Background: Knee flexion contracture leading to crouch gait is commonly seen in children with myelomeningocele. Progressive increase in knee flexion contracture increases energy cost, which interferes with efficient, functional ambulation. To prevent this, surgical release has been recommended when a knee flexion contracture exceeds 15° to 20°. Questions/purposes: We therefore asked whether knee flexion contracture release improved dynamic sagittal motion and walking velocity using computerized gait analysis. Patients and Methods: We retrospectively studied 11 patients (20 knees) with high-sacral-level or low-lumbar-level myelomeningocele and knee flexion contracture of greater than 15°. All patients underwent dynamic gait analysis pre- and postoperatively. Surgery consisted of selective hamstring lengthening (medial and lateral), gastrocnemius release from the femoral condyles, and posterior knee capsulectomy. Results: We observed improvements postoperatively in clinical measurements and sagittal kinematics. The clinical knee flexion contracture improved from a mean of 24.9° preoperatively to 5.9° postoperatively. The knee flexion at initial contact improved from 37.6° to 9.0°, and minimum knee flexion in single-leg stance improved from 48.2° to 16.4. Walking velocity improved from 72.2% to 80.0% of age-matched normal. Conclusions: Surgical treatment of knee flexion contracture in patients with myelomeningocele using radical posterior knee capsulectomy leads to improvement in clinical knee flexion contracture, dynamic sagittal kinematics, and walking velocity. Level of Evidence: Level IV, therapeutic study. See Guidelines for Authors for a complete description of levels of evidence.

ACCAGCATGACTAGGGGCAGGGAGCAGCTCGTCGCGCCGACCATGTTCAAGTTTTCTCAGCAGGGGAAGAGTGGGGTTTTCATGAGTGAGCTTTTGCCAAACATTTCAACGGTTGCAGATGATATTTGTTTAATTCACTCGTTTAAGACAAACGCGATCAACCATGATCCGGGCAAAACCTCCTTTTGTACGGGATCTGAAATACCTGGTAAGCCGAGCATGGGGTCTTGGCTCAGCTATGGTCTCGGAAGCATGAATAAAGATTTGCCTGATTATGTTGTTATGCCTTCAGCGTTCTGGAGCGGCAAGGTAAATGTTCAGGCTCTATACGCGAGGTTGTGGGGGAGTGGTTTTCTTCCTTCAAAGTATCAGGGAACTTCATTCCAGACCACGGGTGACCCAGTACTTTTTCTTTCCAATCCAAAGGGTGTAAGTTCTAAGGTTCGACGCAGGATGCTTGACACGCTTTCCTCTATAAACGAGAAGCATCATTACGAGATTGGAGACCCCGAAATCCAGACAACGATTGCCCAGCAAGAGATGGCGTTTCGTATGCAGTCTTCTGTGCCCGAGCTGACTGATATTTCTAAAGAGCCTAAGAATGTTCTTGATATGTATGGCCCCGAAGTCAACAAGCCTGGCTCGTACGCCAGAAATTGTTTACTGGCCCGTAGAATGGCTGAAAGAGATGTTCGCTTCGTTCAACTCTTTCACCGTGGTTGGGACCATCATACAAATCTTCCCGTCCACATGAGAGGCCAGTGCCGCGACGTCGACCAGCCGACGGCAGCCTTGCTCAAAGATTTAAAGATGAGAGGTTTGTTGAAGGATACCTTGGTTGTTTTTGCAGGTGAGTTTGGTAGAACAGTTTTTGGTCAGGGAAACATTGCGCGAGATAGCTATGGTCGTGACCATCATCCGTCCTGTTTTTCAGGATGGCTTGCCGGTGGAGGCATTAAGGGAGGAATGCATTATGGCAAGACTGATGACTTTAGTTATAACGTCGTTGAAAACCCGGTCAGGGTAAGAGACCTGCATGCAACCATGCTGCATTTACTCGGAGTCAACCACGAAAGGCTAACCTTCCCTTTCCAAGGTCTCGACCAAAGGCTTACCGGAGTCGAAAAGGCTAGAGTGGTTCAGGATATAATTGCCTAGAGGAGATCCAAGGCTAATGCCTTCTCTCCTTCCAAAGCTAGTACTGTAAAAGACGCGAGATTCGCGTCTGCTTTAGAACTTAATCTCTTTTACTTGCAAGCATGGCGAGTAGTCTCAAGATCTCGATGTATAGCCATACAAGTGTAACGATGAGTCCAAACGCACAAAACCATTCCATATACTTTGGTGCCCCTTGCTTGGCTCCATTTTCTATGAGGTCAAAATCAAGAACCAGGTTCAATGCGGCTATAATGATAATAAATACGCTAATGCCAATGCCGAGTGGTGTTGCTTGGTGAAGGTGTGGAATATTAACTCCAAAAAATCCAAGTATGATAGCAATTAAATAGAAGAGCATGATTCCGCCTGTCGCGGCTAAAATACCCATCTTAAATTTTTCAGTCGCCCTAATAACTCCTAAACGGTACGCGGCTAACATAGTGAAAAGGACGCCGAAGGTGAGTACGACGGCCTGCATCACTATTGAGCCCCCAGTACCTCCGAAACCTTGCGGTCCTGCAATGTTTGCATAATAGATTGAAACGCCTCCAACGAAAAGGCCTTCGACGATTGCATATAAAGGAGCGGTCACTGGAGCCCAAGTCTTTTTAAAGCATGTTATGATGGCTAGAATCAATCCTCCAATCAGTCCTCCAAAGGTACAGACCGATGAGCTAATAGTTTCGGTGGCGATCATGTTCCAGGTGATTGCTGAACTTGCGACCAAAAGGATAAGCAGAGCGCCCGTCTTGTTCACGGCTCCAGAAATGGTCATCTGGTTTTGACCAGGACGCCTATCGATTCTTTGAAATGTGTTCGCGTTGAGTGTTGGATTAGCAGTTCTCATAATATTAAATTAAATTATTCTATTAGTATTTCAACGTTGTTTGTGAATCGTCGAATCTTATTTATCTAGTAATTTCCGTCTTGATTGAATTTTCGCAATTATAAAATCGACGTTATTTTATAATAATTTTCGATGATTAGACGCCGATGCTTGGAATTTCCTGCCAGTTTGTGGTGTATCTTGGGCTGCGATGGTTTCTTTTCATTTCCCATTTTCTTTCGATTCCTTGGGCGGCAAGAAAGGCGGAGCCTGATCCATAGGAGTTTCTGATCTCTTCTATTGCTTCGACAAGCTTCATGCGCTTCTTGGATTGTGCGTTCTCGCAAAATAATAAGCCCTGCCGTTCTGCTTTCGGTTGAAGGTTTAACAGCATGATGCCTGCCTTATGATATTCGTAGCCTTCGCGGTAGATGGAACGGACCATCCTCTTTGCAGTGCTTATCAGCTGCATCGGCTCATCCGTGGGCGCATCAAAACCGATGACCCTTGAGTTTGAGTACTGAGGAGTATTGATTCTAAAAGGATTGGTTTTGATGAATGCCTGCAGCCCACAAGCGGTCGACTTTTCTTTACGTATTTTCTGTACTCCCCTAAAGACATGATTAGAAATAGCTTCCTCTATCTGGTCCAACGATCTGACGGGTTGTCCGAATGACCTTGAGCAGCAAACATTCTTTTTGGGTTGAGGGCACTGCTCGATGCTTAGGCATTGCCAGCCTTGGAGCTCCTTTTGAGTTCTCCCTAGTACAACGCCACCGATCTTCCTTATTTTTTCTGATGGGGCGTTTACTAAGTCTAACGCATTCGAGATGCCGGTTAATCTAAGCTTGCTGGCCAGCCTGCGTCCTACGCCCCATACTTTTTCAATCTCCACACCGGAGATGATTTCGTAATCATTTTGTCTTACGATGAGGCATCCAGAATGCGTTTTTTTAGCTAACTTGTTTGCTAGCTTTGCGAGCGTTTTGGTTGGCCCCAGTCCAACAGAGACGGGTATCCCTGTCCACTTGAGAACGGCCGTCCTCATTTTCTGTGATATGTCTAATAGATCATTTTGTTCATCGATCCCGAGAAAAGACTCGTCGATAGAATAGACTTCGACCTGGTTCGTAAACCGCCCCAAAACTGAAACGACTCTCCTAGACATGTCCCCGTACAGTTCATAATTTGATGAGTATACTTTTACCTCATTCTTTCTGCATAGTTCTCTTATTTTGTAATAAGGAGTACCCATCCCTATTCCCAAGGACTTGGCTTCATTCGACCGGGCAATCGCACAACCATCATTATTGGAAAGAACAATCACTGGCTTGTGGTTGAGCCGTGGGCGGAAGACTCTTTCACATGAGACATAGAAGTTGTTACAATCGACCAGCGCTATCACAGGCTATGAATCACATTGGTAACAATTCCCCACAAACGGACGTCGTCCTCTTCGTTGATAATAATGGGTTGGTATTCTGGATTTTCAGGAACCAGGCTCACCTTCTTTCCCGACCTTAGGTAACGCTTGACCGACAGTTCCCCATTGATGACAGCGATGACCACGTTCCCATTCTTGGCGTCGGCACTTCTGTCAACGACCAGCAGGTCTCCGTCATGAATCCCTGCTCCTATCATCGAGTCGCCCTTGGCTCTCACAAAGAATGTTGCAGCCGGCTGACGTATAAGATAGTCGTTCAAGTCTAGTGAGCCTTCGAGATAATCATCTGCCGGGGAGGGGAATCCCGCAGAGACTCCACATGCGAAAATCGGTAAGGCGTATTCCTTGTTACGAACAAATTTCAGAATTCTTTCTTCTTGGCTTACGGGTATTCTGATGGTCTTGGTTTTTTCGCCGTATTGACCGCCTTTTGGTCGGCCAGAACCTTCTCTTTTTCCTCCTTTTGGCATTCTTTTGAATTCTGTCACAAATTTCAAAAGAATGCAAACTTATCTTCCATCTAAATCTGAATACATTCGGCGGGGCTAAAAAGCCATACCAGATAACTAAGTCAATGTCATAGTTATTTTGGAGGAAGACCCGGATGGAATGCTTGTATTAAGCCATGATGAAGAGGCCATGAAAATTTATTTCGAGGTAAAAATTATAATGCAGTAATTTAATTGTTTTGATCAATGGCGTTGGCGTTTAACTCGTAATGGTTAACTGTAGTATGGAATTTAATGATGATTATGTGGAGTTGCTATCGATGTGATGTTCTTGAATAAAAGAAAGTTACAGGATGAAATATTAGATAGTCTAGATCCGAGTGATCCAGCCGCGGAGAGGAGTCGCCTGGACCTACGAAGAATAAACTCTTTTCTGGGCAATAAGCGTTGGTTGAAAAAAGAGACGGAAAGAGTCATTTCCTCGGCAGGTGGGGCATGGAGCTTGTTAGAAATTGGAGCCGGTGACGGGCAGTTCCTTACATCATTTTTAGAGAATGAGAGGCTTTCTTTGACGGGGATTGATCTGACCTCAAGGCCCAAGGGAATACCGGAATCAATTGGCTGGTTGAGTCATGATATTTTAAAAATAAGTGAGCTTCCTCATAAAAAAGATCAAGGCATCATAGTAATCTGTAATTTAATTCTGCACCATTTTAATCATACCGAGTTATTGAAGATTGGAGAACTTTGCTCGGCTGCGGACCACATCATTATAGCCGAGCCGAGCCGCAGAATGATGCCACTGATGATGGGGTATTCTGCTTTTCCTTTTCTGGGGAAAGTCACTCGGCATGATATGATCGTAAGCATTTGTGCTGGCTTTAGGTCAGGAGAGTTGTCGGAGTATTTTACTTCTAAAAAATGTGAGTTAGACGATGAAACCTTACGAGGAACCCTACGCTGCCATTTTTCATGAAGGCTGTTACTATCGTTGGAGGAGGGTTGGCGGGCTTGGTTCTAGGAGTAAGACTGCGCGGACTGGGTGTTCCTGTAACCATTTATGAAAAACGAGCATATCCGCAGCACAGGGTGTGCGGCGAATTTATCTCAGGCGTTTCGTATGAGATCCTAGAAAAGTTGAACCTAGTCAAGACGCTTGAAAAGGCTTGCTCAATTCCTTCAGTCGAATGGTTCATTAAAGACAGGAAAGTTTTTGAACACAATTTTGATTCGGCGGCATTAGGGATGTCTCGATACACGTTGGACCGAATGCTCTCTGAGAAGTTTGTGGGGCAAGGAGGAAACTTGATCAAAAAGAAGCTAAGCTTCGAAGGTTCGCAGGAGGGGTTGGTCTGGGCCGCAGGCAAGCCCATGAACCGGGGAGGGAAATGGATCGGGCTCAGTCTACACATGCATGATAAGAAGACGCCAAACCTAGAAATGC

ASJC Scopus subject areas
- Orthopedics and Sports Medicine